What can I do with my science degree in...?
A degree in chemistry could lead you to a graduate career in:
- Analytical chemistry: analyse chemicals and investigate their properties to develop new products and treatments.
- Chemoinformatics: combine chemical expertise with informatics techniques to assess large quantities of information and address chemical issues.
- Forensic science: investigate crime scenes and analyse samples.
- Materials research: conduct technical investigations into the characteristics of various materials.
- Pharmaceuticals: manufacture, develop and research new pharmaceutical products.
There are a wide range of graduate careers involving biology, including:
- Agriculture: modern farming is a high-tech business that needs scientists to continue making technical advances in the development and manufacture of chemicals and machinery.
- Bioinformatics: use computational and informatics techniques to analyse large quantities of data and solve biological problems.
- Biomedicine: the healthcare industry needs scientists for diagnosis, treatment and medical research. Most work is laboratory based.
- Environment: promote a positive attitude to the environment by working for government agencies, consultancies, research organisations or in industry.
- Food and drink: develop new products and test all stages of food production – you could be a beer scientist!
- Genetics: test for genetic problems, research solutions and counsel sufferers/patients.
- Horticulture: research into horticultural issues.
- Marine biology: increased environmental awareness means marine scientists are needed for research, education and resource management.
- Natural resources: work with natural resources such as water, fish, forests and the countryside – for recreation, industry and research.
You don't have to leave biochemistry behind when you start your graduate career. Here are just a few of the areas you could work in.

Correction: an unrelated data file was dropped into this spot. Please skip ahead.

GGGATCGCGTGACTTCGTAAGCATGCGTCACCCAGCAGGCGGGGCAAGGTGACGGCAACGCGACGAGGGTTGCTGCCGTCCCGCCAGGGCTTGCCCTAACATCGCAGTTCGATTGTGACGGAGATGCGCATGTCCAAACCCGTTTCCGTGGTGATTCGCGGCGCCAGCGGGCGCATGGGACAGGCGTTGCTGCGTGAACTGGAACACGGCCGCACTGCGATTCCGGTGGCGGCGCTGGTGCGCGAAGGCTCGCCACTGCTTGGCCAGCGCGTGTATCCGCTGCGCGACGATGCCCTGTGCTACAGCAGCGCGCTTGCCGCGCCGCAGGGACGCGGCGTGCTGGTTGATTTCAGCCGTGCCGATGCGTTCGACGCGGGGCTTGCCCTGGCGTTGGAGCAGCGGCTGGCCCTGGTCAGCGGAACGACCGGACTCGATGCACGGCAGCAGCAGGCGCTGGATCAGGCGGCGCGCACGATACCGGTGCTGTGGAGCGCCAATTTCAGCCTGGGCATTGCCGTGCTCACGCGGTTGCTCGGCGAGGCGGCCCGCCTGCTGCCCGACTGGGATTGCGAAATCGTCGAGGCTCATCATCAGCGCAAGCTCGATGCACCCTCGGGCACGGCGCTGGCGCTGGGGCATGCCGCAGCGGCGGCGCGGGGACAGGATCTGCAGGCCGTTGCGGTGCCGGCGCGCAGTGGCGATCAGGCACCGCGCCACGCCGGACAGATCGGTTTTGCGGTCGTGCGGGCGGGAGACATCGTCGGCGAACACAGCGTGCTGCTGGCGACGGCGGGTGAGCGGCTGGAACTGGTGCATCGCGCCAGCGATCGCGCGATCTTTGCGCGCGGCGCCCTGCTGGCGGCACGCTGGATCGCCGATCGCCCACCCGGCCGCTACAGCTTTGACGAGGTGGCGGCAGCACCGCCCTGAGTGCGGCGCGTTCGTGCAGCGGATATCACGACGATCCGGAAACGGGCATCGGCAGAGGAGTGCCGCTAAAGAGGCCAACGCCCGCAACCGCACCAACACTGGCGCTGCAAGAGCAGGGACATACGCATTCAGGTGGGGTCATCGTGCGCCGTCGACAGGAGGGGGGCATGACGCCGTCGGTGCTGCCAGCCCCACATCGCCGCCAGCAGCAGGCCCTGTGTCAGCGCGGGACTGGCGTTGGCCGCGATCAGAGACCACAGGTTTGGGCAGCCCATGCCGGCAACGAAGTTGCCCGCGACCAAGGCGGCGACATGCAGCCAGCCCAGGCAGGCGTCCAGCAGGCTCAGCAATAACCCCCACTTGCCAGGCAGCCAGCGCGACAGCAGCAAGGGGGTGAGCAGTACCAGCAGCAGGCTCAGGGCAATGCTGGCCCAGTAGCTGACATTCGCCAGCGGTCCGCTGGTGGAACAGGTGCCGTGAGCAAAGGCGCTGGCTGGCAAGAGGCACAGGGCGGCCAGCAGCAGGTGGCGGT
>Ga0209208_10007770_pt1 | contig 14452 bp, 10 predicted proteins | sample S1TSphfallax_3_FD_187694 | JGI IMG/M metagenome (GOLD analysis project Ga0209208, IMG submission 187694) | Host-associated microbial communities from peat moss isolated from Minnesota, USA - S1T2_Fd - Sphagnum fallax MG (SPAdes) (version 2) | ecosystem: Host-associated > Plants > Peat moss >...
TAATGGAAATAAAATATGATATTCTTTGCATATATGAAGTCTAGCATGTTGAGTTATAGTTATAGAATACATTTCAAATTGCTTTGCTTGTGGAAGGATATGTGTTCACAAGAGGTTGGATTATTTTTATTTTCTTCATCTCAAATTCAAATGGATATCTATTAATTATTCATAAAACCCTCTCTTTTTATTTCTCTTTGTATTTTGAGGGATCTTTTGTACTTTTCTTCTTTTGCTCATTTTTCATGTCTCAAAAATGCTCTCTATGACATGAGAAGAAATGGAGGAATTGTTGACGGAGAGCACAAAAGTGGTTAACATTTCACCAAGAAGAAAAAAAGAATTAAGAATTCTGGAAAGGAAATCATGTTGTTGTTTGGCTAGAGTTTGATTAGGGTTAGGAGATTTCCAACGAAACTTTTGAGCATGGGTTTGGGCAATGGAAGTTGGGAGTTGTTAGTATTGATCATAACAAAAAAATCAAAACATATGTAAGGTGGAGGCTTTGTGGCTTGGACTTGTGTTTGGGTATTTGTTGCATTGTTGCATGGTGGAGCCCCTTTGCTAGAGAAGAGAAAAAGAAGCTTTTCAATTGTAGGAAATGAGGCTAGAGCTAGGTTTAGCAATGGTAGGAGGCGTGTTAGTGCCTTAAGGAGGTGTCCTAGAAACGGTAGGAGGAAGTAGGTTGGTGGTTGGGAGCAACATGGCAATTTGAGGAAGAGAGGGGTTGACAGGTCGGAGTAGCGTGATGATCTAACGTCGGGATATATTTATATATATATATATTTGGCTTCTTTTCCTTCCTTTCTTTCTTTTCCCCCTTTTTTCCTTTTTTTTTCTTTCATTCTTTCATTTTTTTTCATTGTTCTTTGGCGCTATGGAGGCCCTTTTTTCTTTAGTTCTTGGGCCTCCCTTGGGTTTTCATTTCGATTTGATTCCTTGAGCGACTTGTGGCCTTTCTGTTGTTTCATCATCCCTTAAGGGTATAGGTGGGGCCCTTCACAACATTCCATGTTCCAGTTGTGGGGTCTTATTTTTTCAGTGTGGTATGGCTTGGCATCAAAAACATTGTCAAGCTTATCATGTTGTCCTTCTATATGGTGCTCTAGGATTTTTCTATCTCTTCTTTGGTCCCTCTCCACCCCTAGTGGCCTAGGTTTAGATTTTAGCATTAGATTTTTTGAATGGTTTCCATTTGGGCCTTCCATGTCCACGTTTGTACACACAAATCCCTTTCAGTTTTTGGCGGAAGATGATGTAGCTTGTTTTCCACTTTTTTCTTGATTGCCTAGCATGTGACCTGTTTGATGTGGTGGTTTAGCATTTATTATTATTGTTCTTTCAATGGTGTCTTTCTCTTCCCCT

- Agriculture: develop and manufacture products to facilitate successful modern farming.
- Biotechnology: use biological systems to manufacture or modify products or processes.
- Forensic science: analyse samples found at crime scenes to discover what happened.
- Genetics: analyse genetic problems and work on the human genome project.
- Pharmaceuticals: research, develop and manufacture new pharmaceutical products.
There is no physics industry as such but physicists can find graduate jobs in practically any career sector. Some positions require technical skills and scientific knowledge while others simply exploit the positive characteristics of a physics-trained brain. Graduate career possibilities include:
- Aerospace and defence: design aircraft instruments and computer-aided flight systems. Or be a rocket scientist!
- Automotive: be at the forefront of automotive technology by designing and manufacturing motor vehicles.
- Computing: design, test, implement and maintain computer hardware and software.
- Engineering: most branches of engineering require physicists to work in areas such as electronic systems, materials production, etc.
- Meteorology: use observations to predict weather and analyse weather systems.
- Research and development: investigate physical properties of materials to improve processes and products.
- Telecommunications: work to improve telecommunications through optoelectronics, microwaves and radio communication systems.
Your environmental science degree opens a range of graduate career doors. Possible areas of work include:
- Conservation: protect the natural landscape and its inhabitants by working with local people, farmers, land managers and voluntary organisations.
- Ecology: examine natural cycles and ecosystems and work for their preservation.
- Energy: provide energy saving solutions for buildings and raise awareness of renewable energy sources.
- Environmental management: assess the environmental impact of businesses and reduce pollution, contamination and waste production.
- Sustainability: promote environmentally-friendly attitudes in all aspects of life.
- Waste management: reduce the amount of waste produced and encourage recycling opportunities.